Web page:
As someone who has often been mistaken for others, perhaps I am especially sensitive to such similarities.  On the other hand, there is little doubt that our genetic heritage has a profound effect on every aspect of our lives, from physical traits to our behavioral, intellectual and emotional makeup.  If nothing else, it's entertaining to recognize relatives, friends and past associates in a crowd of strangers.

Thursday, October 6, 2016

Hooting at the Thunder

When I arrived at Eagle Bluffs this morning, the Missouri River floodplain was shrouded by a dense overcast; showers moved across the valley and lightning flashed to the southwest.  A striped skunk ambled along the entry road, not yet finished with his nocturnal hunting, and turkey vultures huddled on a power-line tower, waiting for the sun.

The recent flocks of American white pelicans had departed for the south, leaving the fish for cormorants, great egrets, bald eagles, belted kingfishers and great blue herons.  Blue-winged teal graced a few of the ponds and an increasing number of American coot foraged in the marshy shallows.  Bird sightings were otherwise limited though one raptor was heard rather than seen.

At the south tip of the refuge, where Perche Creek enters the Missouri River, the hoots of a great horned owl echoed from the woodlands, seemingly in response to claps of thunder that rumbled through the valley.  Seldom heard during the warmer months, great horned owls are now tuning up for their breeding season, which won't commence until winter grips the Heartland.

Tuesday, October 4, 2016

Hurricane Matthew heads North

Almost seven years after a devastating earthquake destroyed much of Haiti, Hurricane Matthew was raking that impoverished nation this morning.  The massive, Category 4 storm, 700 miles in diameter, pounded Haiti with high winds and torrential rain; tropical force winds extend 200 miles from the hurricane's central eye.

Heading north, Hurricane Matthew will cross eastern Cuba before passing through the Bahamas, likely maintaining its strength.  Beyond the islands, the storm is expected to parallel the coast of northeast Florida, Georgia and the Carolinas.  The specific track remains uncertain and coastal damage will depend on its proximity to the shoreline.  If the storm does not make landfall (and rapidly diminish in strength), Matthew may impact the coastal regions of the the Mid Atlantic States and New England as well.

While September is the peak of the Atlantic Hurricane Season, October offers its fair share of storms.  By mid November, tropical waters are cooling and upper level winds do not favor tropical storm development (see Tropical Storm Dynamics).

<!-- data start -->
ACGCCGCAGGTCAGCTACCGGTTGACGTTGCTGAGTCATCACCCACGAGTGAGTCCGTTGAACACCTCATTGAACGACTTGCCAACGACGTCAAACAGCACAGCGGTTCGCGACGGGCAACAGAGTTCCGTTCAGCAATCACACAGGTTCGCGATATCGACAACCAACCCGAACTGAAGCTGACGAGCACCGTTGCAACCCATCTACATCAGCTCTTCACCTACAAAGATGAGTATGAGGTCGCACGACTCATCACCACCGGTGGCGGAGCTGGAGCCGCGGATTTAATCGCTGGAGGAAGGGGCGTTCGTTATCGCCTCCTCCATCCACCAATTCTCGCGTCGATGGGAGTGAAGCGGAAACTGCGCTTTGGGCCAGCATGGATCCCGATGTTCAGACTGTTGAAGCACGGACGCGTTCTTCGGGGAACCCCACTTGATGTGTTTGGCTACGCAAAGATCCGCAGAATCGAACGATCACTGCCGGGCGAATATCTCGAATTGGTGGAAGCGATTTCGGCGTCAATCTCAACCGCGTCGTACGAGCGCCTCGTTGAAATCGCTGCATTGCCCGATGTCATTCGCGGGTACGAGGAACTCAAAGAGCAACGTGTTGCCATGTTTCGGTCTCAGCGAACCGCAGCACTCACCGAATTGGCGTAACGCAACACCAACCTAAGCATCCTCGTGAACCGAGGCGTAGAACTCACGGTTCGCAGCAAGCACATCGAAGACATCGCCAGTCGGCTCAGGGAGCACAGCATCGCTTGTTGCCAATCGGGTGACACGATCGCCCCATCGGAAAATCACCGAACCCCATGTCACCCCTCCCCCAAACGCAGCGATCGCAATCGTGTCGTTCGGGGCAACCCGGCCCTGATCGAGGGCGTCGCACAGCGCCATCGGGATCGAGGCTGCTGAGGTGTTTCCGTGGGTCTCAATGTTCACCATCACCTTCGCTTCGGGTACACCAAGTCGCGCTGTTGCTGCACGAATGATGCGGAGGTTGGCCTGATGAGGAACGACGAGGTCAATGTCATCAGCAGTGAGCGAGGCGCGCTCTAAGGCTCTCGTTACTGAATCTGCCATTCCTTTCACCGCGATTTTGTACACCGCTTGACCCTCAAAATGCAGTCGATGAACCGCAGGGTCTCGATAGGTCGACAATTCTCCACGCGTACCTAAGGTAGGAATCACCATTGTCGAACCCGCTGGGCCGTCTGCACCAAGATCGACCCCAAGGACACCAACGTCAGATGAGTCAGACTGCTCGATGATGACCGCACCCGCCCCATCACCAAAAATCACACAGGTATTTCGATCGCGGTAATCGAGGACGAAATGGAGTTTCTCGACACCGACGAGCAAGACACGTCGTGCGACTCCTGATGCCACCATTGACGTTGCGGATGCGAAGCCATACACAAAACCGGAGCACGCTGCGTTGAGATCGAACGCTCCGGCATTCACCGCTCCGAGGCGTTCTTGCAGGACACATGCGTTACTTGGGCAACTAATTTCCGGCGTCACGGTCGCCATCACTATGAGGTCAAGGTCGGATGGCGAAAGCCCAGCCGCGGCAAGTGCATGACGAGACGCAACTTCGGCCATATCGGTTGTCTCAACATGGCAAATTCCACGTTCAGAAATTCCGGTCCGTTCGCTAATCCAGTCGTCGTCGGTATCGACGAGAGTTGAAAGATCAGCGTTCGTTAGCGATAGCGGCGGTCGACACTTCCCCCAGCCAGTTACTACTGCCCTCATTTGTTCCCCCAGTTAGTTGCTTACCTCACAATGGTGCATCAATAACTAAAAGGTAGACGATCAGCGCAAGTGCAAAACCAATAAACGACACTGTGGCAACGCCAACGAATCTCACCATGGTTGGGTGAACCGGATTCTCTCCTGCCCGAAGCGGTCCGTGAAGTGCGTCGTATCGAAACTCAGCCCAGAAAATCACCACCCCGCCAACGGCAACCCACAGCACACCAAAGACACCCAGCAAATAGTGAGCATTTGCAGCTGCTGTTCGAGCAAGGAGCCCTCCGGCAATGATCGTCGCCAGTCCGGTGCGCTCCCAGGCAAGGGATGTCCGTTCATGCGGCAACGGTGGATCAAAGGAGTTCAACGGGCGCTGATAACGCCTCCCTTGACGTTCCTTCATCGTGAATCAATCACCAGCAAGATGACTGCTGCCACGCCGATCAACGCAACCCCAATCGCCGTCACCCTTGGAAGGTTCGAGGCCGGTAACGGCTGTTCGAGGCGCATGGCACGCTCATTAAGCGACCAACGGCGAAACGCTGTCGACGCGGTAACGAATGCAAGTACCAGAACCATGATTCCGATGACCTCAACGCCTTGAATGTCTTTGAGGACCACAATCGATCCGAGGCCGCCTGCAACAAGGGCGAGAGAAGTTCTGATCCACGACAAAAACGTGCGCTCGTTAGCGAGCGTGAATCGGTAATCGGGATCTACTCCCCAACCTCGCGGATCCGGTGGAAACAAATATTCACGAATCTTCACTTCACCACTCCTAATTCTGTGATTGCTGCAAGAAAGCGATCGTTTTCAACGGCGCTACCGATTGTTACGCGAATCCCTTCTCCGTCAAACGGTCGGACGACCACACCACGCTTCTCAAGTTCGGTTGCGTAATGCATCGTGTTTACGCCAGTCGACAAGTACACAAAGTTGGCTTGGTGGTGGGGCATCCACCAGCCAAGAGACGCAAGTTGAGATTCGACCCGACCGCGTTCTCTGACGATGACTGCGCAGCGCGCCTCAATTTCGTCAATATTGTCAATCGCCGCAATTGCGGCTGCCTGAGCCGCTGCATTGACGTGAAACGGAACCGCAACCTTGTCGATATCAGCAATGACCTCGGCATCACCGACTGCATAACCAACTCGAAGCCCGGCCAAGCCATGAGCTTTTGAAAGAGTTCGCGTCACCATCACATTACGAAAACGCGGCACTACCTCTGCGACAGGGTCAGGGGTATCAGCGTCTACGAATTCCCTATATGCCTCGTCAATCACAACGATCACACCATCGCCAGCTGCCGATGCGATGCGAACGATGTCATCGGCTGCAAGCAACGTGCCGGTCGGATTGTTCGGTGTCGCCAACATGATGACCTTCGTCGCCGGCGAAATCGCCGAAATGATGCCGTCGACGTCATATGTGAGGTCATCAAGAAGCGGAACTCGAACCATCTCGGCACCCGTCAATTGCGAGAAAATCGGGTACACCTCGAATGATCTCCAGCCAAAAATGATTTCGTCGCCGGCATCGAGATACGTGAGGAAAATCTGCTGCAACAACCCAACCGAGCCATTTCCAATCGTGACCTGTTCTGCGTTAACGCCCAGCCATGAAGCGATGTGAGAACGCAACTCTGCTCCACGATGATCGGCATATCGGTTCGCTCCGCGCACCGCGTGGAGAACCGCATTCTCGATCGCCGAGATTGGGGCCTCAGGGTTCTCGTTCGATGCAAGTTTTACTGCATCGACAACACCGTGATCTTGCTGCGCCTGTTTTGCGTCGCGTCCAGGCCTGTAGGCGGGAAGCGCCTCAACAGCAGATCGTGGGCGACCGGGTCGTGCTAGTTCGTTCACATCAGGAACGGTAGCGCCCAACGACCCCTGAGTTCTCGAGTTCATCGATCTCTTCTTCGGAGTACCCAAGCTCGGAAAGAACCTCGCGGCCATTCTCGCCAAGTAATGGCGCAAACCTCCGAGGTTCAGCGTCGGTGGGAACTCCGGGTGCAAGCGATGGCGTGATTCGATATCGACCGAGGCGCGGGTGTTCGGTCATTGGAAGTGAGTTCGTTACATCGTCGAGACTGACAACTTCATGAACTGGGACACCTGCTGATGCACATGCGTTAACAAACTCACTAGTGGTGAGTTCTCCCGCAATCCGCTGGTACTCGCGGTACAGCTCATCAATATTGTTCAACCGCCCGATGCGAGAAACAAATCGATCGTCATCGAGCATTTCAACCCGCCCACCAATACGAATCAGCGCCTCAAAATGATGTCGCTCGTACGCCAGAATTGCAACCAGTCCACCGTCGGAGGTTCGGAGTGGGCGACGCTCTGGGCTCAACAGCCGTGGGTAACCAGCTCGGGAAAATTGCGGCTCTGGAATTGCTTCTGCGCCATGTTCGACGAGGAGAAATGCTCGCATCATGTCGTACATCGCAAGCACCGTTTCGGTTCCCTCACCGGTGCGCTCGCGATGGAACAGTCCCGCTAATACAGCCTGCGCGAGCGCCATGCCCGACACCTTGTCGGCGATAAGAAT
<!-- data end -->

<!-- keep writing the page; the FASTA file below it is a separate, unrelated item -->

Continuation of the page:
Monday, October 3, 2016

Greater Cincinnati's New Museum

Returning to my home town for a few days, I learned that Greater Cincinnati has a new museum.  Billboards advertising The Creation Museum began to appear near Indianapolis and rose at intervals along Interstate 74; illustrated with cartoonish dinosaurs (no doubt designed to attract the attention of children), the signs indicated that the facility is on Interstate 275.  Indeed, the Museum, which opened in late May, is in Northern Kentucky, west of the Cincinnati-Northern Kentucky International Airport.

While I will not have time to visit the Museum (and have no interest in doing so), I understand that it presents a Genesis-based history of life on Earth, spanning some 6000 years.  According to their literal interpretation of the Bible, early humans and dinosaurs coexisted; ignoring scientific evidence that dinosaurs inhabited our planet from 225 to 65 million years ago and that humans have walked the Earth for at least 130,000 years, the museum curators prefer to rely on clues from Scripture.

An appropriate companion to The Ark (also in Northern Kentucky), this Museum seeks to attract Christian Fundamentalists from across the country, fostering the long war between religion and science.  Unfortunately, man has yet to evolve beyond the influence of mysticism.

Sunday, October 2, 2016

Morning Spectacles at Eagle Bluffs

Arriving at Eagle Bluffs Conservation Area before dawn, my friend and I were struck by the serenity.  For the first mile or so, not a single bird or mammal was seen or heard; then, the clamor of red-winged blackbirds began to echo across the refuge.  Before long, these blackbirds, one of the most abundant species in North American, rose from shrub lines and groves of trees, streaming above the floodplain in massive, undulating flocks.  Heading for fields and wetlands, they would consume tons of grain and insects before the day was done.

Near the south end of the refuge, another spectacle would unfold.  A large flock of American white pelicans (300 or more) had gathered to fish in a shallow pool.  Joined by two dozen cormorants, the pelicans were surrounded by great egrets and great blue herons that patrolled the edge of the pond.  As we stopped to observe this early morning feast, the pelicans began to rise in waves, noisily skipping across the water and then climbing into the cool air; their departure took several minutes as wavering lines of pelicans flapped and glided toward the north, searching for more schools of fish.

Other sightings on this chilly, overcast morning included bald eagles, a Cooper's hawk, belted kingfishers, pied-billed grebes, American coot and a small number of blue-winged teal.  But this visit will be remembered for its spectacles, provided by one of least admired and one of the most beautiful species to grace the refuge.

Saturday, October 1, 2016

October Chill

As if on cue, autumn chill has enveloped central Missouri on this first day of October.  Though a gray overcast defies the season and few colors paint the woodlands, the date and the air signal that the hot, muggy days of summer are unlikely to return until mid May or so.

Naturalists and birders anticipate migrant waterfowl in the coming weeks while almost everyone looks forward to the colorful foliage and pumpkin harvest.  Mild, sunny days and crisp, clear nights are the rule during October (especially here in the Midwest) and its name evokes memories of outdoor adventure for all but the most dedicated couch potatoes.

Though I favor the Temperate Zone, where four distinct seasons unfold, I'd take six months of October without complaint.  It's easily my favorite time of the year and I'm in no hurry to face the Holidays.  The cool, invigorating air of October is enough to cheer my soul.